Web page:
San Francisco Maritime National Historical Park

There is a hidden gem in San Francisco that many people may not know about, tourists and locals alike. There is not a lot of information on their website. It is at the San Francisco Maritime National Historical Park and is part of the National Park System. This park is near Fisherman’s Wharf on the pier. At the Hyde Street Pier, there are historic steam and sailing vessels along with other maritime exhibits. San Francisco has been a major West Coast city since the 1800s, played a major part in maritime exploration, was a major port city at the time, … Continue reading San Francisco Maritime National Historical Park

Chinese History of Alaska’s Canning Industry

Katherine Ringsmuth, a historian and a professor at University of Alaska, first introduced me to Jeff Chen who is a video producer for Alaska Insight, a public affairs show on Alaska Public Media. Jeff was interested in doing a story on the contribution of Asian cannery workers in salmon canning industry, starting with the Chinese workers. Jeff called me about this project, and I suggested a number of people he could talk to. However, due to the time constraint of the video, Jeff had to limit the number of people in the interviews to three, which include Katherine, myself, and … Continue reading Chinese History of Alaska’s Canning Industry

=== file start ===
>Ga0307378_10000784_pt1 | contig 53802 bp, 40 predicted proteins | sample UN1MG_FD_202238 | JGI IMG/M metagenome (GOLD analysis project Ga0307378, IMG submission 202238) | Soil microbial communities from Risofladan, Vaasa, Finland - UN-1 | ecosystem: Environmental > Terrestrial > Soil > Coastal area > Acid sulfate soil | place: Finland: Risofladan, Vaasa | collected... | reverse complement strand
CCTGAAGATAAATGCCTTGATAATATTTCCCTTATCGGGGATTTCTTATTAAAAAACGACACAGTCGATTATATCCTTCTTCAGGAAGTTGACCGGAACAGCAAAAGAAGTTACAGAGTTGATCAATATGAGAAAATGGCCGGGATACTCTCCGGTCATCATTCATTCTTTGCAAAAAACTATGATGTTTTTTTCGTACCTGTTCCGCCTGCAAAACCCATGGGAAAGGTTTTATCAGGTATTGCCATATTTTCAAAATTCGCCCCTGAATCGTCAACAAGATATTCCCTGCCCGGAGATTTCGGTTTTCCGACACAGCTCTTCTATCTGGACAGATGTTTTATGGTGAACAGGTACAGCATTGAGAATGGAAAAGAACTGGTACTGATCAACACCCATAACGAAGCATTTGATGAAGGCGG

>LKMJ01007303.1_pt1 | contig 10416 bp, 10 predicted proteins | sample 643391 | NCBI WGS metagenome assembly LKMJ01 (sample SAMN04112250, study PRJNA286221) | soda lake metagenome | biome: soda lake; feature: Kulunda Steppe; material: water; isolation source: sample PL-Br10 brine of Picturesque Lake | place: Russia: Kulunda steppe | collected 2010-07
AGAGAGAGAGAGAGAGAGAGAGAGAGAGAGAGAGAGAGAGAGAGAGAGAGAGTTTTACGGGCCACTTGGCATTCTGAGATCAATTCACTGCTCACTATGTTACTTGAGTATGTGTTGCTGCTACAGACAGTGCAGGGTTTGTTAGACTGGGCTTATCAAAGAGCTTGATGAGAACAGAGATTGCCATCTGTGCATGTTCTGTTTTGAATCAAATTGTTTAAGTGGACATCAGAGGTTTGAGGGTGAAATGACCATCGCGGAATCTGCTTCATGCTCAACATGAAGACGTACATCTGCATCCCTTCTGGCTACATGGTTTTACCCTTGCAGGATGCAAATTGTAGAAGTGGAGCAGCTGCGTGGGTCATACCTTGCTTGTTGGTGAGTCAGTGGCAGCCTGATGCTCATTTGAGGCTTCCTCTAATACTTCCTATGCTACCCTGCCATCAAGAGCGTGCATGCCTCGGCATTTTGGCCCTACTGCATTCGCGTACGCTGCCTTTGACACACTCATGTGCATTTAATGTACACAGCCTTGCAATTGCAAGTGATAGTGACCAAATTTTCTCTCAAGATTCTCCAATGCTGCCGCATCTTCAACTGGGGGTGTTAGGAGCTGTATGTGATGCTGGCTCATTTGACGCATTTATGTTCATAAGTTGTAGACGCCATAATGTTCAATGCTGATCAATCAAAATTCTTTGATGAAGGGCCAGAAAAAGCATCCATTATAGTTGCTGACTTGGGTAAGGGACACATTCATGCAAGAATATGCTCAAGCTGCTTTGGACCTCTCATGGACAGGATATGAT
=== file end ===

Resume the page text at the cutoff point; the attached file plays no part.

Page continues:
Kristin Wong’s Story

While working on Fred Wong’s story, I learned that all of his three daughters also worked in Alaska canneries. Before we finished his story, I asked him to get his daughters to write about their own cannery experiences. After a few months of waiting, I finally received the script along with an email from his eldest daughter, Kristin, who had worked in Alaska for six summers. Here is an excerpt of her email: “I hope you are doing well in this new year along with your family. This past year and then the last several months have been quite hectic … Continue reading Kristin Wong’s Story

Fred Wong’s Amazing Career

I first contacted Fred Wong in October 2020, when my brother Philip and I were preparing for a talk at Chinese Historical Society of America in San Francisco. The subject of the talk was “Chinese Workers and the Early History of Salmon Canneries”. After CHSA made its announcement, one member wrote to CHSA and kindly suggested me to contact his friend Fred in Oregon. I decided to follow up. Actually, that was not the first time I tried to contact Fred. In fact, I have read something about him and a brief summary his 50+ years career in Alaska canneries. … Continue reading Fred Wong’s Amazing Career

Almost 50 years ago…

It was in early June 1970, that we had this photo taken at International Longshoremen and Warehousemen’s Union (ILWU) Local 37 in Seattle, Washington. From left, we have Michael, Philip, Jim, Allen, and Willie. It was a day of dispatching, and we were there awaiting eagerly for an opportunity to find employment in Alaska canneries. We were all college students and foreign students from Taiwan, in our late teens. My twin brother, Philip, and I, were freshmen from University of Washington. Michael and Allen are also brothers and college students, whom we had known for several years from our days … Continue reading Almost 50 years ago…